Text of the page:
Parabolic

My only New Year resolution is 24bit 192k multichannel, and in preparation for the Papua New Guinea field trip I’m investing in a few new mics – first is a pair of MKH80X0 mics, suspect it will be a matched 8040 pair in the tiny Rycote rigs but the other mic I am interested in is a parabolic dish, to put either my DPA4060s in or an MKH8020.
I have to confess I have never used a parabolic dish, although I understand how and why they work, and their shortcomings (eg low frequency response is dependent on the size of the dish) but I’d still love to try one before I invest – anyone local know anyone local with one? And failing that, have you used one? What was your experience? I understand they are super narrow in their pickup, which is why I’d like one for PNG – to isolate birds and/or insects – whenever I’d use it I’ll also be recording with multichannel ambience mics, so my motive is to capture isolated spot elements for ambiences….

 

 

I read this article about Bernie Krause who mentions the Telinga parabolic dishes and also his own DIY efforts – after checking the Telinga site it seems their flexible dish would be ideal for travel – ‘virtually unbreakable’ combined with the Universal kit for mounting and holding it…

 

So if you’ve used one, how have you found them for handling noise? And seeing as they are very directional, do you work with headphones on or off? What mic do you use with it & how are the results?

 

A few links to read if you’re interested:

– Nathans experiences at NoiseJockey

– A relevant question (and answers) on Yahoo Group nature recordists group

and a few example recordings:

Jim Morgan: “The recorded sound of a kitchen timer bell at 15, 30, 60, 90, 150, 300 feet. Note the significant attenuation of the higher frequencies that increase with distance. Recorded with a 23 inch Telinga Twin science parabolic microphone in an open field with no obstructions between the bell and microphone.”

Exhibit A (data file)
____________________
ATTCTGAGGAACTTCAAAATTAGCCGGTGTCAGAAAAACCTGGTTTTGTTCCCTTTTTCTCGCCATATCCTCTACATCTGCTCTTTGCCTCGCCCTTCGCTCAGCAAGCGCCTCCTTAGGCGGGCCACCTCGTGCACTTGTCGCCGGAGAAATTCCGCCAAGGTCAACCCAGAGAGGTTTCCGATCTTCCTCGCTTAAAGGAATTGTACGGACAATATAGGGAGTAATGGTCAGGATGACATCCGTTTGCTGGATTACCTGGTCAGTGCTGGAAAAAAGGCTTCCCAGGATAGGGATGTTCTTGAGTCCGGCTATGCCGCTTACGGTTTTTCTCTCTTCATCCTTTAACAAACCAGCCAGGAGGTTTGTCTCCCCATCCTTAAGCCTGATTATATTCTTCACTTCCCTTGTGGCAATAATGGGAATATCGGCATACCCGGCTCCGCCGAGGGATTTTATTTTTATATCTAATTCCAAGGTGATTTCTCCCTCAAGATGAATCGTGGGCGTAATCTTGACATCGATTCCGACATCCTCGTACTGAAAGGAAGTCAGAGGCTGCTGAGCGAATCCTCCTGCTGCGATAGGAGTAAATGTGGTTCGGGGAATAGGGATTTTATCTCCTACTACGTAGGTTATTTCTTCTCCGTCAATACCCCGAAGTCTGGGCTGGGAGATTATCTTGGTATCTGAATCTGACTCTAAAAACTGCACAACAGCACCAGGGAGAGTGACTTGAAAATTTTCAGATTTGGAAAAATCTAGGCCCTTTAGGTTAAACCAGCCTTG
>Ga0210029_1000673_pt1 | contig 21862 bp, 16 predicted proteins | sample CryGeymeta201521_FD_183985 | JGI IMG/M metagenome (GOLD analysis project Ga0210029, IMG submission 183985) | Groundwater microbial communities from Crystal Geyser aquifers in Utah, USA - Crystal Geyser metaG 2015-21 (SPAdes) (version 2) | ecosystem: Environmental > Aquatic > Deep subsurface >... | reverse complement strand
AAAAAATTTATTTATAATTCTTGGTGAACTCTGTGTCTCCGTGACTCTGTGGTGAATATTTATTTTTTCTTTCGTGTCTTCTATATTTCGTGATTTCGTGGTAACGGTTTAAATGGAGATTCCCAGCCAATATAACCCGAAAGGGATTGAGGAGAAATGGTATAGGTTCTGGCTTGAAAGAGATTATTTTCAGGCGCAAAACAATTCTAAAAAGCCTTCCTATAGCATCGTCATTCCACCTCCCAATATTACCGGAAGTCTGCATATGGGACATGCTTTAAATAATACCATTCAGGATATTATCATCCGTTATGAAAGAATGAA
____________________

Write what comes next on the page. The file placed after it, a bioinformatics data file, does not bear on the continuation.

Bell test 15 30 60 90 150 300 ft by fundador

 

Melodious blackbird by Martyn Stewart

 

soundcloud.com/nordicnature

Håkan Olsson: “Bat sound recording with Telinga and AT 4022 in an opening in the forrest. I only noticed one bat hunting.”

bat sound by nordicnature

Common Blackbird (Turdus merula) by nordicnature

 

 

9 thoughts on “Parabolic

  1. Larry Elliott

    I recall using some back in the days of NZBC television.

    One was made from a microwave dish about 1200mm diameter. This was mounted on a camera tower and aimed at the cricket pitch to get bat on ball sounds. The other was about 300mm and had an STC 8 Ball mic on it and used for general sports fx. Both worked reasonably well but no better than an 815 816 which had the benefit of a wind shield and was much easier to hand hold. Why US TV companies still use parabolic dishes now that there are so many good shotgun style Mics I have no idea.

    Larry

    1. tim Post author

      I’ve used 816 & MKH70 mics – they are very good, but as I understand it a parabolic dish provides more isolation & sharper targeting at longer distances, and I am very intrigued to hear the results if used with eg an MKH8020 with extended high frequency response